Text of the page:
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Digital universe will grow tenfold by 2020: EMC study

Zafirah Salim | April 10, 2014
EMC Digital Universe study revealed how the emergence of wireless technologies, smart products and software-defined business contributes to data growth.

The digital universe is doubling in size every two years; and it will multiply tenfold between 2013 and 2020, from 4.4 trillion gigabytes to 44 trillion gigabytes.

This is according to the seventh Digital Universe study by IT storage hardware solutions provider EMC which announced the study’s results today.

Titled “The Digital Universe of Opportunities: Rich Data and the Increasing Value of the Internet of Things”, the study was backed with research and analysis by IDC; and it revealed how the emergence of wireless technologies, smart products and software-defined businesses are playing an important role in increasing the volume of the world’s data.

To put things in perspective, according to the study, the average household today creates enough data to fill 65 iPhones per year. In the year 2020, the amount will grow to 318 iPhones. This overwhelming data growth is largely due to the rise of connected devices and smart technology such as Nest thermostats and smart bridge; clearly showing the advent of the Internet of Things (IoT) era. In fact, IDC found that the number of devices or things that can be connected to the Internet is approaching 200 billion today.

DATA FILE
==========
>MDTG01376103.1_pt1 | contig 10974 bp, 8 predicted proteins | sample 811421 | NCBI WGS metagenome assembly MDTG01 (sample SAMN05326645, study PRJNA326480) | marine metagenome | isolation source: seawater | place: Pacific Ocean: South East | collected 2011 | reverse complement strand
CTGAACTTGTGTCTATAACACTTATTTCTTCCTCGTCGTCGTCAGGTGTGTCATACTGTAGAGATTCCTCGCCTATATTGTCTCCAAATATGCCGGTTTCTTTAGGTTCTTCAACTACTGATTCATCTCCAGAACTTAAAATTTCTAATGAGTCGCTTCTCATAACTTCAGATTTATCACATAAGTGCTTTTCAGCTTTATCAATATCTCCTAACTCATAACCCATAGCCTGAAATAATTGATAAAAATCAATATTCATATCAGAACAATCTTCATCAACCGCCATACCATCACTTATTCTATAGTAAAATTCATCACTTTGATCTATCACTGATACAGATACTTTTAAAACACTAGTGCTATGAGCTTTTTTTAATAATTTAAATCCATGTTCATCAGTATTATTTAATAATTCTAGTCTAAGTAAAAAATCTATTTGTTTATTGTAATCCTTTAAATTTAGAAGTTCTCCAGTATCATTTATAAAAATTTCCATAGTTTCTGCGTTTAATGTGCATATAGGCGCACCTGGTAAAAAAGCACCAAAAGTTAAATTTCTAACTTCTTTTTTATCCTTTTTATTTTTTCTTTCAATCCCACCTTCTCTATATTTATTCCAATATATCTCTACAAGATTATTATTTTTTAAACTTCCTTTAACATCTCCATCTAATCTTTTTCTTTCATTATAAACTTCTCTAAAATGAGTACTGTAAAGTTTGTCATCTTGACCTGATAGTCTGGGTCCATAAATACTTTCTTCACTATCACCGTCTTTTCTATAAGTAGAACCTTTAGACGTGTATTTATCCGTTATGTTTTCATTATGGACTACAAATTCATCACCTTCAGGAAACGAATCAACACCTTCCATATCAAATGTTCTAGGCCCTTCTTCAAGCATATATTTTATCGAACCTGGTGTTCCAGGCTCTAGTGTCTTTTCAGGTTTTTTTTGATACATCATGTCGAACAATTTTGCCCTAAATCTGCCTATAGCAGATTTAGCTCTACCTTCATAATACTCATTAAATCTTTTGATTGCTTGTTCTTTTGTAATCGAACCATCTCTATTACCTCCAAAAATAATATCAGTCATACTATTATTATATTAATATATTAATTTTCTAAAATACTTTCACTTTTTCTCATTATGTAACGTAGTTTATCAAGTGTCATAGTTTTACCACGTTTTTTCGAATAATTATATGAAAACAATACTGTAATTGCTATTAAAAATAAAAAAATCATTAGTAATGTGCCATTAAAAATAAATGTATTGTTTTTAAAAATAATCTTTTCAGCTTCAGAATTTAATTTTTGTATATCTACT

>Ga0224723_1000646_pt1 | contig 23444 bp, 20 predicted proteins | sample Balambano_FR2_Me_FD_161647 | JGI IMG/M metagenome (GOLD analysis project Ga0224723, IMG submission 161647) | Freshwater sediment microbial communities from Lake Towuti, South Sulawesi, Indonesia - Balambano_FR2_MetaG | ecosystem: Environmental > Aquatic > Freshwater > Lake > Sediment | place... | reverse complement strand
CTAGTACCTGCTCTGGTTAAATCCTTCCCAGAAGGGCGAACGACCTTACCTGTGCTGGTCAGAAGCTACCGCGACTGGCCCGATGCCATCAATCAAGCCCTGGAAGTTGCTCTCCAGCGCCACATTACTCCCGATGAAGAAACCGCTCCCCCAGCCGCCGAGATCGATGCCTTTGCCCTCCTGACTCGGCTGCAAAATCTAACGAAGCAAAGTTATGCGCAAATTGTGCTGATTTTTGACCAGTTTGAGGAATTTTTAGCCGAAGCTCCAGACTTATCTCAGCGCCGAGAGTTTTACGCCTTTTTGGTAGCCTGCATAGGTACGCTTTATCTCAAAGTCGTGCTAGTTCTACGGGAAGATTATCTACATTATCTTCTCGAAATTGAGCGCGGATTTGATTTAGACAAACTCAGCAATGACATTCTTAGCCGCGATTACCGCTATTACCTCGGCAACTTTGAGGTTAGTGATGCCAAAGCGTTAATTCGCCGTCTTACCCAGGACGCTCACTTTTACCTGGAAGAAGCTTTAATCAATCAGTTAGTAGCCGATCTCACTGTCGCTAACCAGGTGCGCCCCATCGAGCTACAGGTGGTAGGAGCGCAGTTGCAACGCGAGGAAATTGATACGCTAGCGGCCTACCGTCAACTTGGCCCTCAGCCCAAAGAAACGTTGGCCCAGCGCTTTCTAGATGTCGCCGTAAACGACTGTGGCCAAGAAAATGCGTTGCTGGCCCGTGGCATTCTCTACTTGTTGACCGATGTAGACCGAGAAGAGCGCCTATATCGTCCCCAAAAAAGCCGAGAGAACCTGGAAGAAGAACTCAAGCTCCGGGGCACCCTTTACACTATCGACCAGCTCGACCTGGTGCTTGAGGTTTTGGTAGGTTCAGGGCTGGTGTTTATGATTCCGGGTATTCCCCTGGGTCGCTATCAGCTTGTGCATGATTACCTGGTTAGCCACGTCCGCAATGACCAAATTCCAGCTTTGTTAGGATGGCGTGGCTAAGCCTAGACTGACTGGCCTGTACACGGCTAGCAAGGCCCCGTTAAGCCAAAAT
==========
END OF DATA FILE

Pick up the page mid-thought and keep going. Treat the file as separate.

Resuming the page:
IoT also affects the vast amount of “useful data” in the digital universe, which refers to data that can be analyzed. According to the study, in 2013, only 22 per cent of the information in the digital universe was considered useful data, but less than 5 per cent of it was actually analyzed. This results in a massive amount of lost data.

However, due to the data growth caused by IoT, the study claims that there will be an increase in the amount of “useful data” in the future, and businesses should learn how to use this data effectively. This phenomenon will present radical new ways of interacting with customers, streamlining business cycles, and reducing operational costs; which serves as a profit opportunity for businesses.

Only half of actual data protected

At the same time, businesses must also learn to manage, store and protect this big data. According to the media statement, IDC estimates that 40 per cent of the data in the digital universe require some level of protection. Surprisingly, only half of that data is actually protected.

“As more and more businesses capitalize on the social and mobile phenomenon, the enormity and potential of the digital universe grows, and businesses are presented with greater opportunities to analyze new streams of data and gain more value from the data they already have,” said Jeremy Burton, President of Products and Marketing of EMC Information Infrastructure. “Simply put – companies of all types are shape shifting into software-defined enterprises right before our eyes. While the potential is massive, the implications are equally daunting.  IT departments must press the restart button to find new ways to innovate around existing infrastructure while positioning themselves to dive into a future of third platform computing.”

 

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